Worldview of Christian Humanism (Part 1)

Zach —  April 20, 2013 — Leave a comment

Hello and welcome back!

Now that we’ve finished the secular humanism overview, let’s turn our attention towards another worldview that is prominent today.  This worldview is the 21st century version of Christian humanism.  As we discover the background of many of these different 21st century worldviews, I want to inform you that many of them will possibly unsettle you.

The concept of worldview — or how we view the world around us — allows us to have a window into the thinking and beliefs of others.  Without this basic understanding of what others are about is the basis of unfruitful argumentation and is the foundation of misunderstanding which is never fruitful.  Therefore, our investigation into the different mainline worldviews provides the opportunity to understand what others believe regardless of whether we see eye to eye with their beliefs or not.

History of Christian Humanism

The history of Christian humanism is almost as old as Christianity.  In fact, the second century church father, Justin Martyr, is credited by some to be the father of Christian humanism based on his use of classical (Greek secular knowledge) teachings into teaching non-Christians of the day about Christianity.

Christian humanism has continued from these beginnings throughout history.  In the 12th century, Peter Abelard, a French scholastic philosopher, brought logic to theology that was touted as correcting contradictions of the early church fathers.

This thinking was instrumental in bringing a new theological discipline of combining philosophy with Christianity which was heavily disputed by the 12th century church.

Thomas Aquinas was able to make a case for Aristotelian philosophy being utilized in forming Christian theology.  Throughout the renaissance, the reformation, and up to the Enlightenment—Christianity and classical philosophy influenced one another.

The United States Constitution is said to be an influence of Christian humanism brought about by John Locke, an English philosopher who expressed the idea of God-given rights above any government authority.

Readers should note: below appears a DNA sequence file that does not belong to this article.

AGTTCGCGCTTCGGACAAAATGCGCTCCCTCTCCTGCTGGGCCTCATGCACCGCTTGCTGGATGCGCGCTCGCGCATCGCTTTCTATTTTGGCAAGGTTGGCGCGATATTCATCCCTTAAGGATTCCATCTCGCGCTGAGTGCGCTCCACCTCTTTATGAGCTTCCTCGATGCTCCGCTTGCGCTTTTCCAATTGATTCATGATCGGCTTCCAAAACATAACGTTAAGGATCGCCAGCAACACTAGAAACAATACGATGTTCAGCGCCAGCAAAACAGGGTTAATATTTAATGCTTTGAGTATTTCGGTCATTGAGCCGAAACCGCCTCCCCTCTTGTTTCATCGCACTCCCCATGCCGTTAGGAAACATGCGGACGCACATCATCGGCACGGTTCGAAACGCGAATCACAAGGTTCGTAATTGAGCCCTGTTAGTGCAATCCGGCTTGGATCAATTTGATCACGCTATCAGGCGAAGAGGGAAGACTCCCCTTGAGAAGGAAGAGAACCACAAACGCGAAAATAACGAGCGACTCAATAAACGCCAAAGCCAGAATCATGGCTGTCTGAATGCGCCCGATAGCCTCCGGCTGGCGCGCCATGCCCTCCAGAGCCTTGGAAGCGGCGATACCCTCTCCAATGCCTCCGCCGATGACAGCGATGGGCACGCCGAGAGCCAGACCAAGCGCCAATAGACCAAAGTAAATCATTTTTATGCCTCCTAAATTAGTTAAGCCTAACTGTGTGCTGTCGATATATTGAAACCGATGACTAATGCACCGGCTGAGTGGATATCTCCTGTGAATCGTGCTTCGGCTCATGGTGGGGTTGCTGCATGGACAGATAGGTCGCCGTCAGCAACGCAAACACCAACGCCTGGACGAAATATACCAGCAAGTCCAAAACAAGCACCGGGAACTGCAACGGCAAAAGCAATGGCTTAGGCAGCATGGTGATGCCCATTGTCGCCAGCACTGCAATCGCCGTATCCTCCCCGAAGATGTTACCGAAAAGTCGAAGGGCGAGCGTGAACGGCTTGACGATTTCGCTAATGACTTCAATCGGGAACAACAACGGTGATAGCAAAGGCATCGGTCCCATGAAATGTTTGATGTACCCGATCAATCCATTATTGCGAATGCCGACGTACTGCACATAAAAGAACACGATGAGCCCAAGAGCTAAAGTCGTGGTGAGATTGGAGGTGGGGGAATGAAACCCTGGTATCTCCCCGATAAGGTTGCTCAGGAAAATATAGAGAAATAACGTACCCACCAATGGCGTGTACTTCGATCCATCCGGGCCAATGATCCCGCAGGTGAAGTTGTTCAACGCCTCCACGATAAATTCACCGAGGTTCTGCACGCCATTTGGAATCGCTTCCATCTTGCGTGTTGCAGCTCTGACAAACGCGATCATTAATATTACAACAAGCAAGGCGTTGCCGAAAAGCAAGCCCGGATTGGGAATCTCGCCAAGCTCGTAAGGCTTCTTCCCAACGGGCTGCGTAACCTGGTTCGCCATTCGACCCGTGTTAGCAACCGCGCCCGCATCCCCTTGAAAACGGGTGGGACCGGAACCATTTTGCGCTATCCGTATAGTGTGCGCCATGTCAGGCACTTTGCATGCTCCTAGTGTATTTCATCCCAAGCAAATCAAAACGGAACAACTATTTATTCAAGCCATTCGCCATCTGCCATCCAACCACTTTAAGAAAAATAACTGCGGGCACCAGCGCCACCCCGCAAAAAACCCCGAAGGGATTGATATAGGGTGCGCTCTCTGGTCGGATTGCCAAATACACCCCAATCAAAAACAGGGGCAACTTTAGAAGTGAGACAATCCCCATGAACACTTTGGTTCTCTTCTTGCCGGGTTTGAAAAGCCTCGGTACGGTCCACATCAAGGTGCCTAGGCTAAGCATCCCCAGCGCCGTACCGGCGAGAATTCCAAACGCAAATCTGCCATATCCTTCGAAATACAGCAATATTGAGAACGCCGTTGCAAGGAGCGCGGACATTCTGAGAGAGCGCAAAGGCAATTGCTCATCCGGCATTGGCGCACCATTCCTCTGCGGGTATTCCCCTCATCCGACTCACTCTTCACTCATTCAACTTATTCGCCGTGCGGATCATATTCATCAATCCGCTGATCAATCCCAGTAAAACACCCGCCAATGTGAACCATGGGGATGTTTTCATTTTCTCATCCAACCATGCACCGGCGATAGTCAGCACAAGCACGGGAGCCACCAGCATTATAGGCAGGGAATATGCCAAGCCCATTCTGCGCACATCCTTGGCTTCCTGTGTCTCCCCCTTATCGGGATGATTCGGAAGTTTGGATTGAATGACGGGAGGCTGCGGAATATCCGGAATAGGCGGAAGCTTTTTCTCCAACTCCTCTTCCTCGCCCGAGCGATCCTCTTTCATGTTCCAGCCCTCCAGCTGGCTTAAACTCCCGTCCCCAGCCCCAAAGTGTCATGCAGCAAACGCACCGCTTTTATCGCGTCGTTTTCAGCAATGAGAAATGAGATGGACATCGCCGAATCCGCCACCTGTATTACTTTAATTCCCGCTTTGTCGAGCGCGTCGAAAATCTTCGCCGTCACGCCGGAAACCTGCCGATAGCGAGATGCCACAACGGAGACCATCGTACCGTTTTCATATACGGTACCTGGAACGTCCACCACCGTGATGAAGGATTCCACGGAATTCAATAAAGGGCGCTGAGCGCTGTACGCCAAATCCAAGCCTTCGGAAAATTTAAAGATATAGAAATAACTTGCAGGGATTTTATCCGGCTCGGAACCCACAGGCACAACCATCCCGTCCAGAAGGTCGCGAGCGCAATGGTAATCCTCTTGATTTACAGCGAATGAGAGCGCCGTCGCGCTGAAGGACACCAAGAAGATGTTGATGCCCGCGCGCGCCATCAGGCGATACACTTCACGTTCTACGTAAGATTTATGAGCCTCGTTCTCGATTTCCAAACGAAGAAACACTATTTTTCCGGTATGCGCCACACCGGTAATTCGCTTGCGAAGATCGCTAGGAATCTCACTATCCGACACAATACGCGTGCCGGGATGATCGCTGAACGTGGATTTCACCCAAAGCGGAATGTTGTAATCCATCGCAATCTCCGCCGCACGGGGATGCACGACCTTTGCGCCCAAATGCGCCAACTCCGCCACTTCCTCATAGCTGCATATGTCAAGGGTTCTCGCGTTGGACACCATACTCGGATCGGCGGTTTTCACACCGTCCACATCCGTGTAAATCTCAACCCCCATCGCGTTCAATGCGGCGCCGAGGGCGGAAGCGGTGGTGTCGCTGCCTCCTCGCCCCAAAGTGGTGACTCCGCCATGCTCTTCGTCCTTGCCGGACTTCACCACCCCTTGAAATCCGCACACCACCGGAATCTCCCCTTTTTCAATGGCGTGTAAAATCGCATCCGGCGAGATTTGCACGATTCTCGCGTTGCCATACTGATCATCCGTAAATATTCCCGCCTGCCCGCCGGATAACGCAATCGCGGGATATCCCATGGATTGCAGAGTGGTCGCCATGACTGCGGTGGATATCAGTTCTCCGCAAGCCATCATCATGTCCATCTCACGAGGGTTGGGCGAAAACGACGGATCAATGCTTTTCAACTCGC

The above historical overview is a mere skimming of the complexity of the subject of Christian humanism but provides a snapshot of how classical Greek philosophy and Christian thought developed together from the 2nd century to the Enlightenment.

The Enlightenment was the beginning of the split between traditional Christianity and Christian humanism.  Christian humanism is credited with the Biblical criticisms and the liberalism that is now rampant in Christianity today.

Next post, we will complete our investigation into Christian humanism in the 21st century and move on to the next worldview.

My book, 21st Century Confusion: Finding Your Path to Hope and Purpose will expand on the history as well as provide excellent references for further study and investigation of the many worldviews presented within its pages.

If you are interested in further research into Christian humanism before the book is available, please make a request in the comments section below for this blog post.

Until next time!


QUESTION:  What are your thoughts about Christian humanism?



Zach Malott is a pastor, counselor, life coach, author, and publisher. He resides in Ruidoso, NM. Zach holds a BS in Religion, finishing a MA in Professional Counseling, completing Christian apologetics at Biola, and and completing certification as an Apologetics Instructor with NAMB.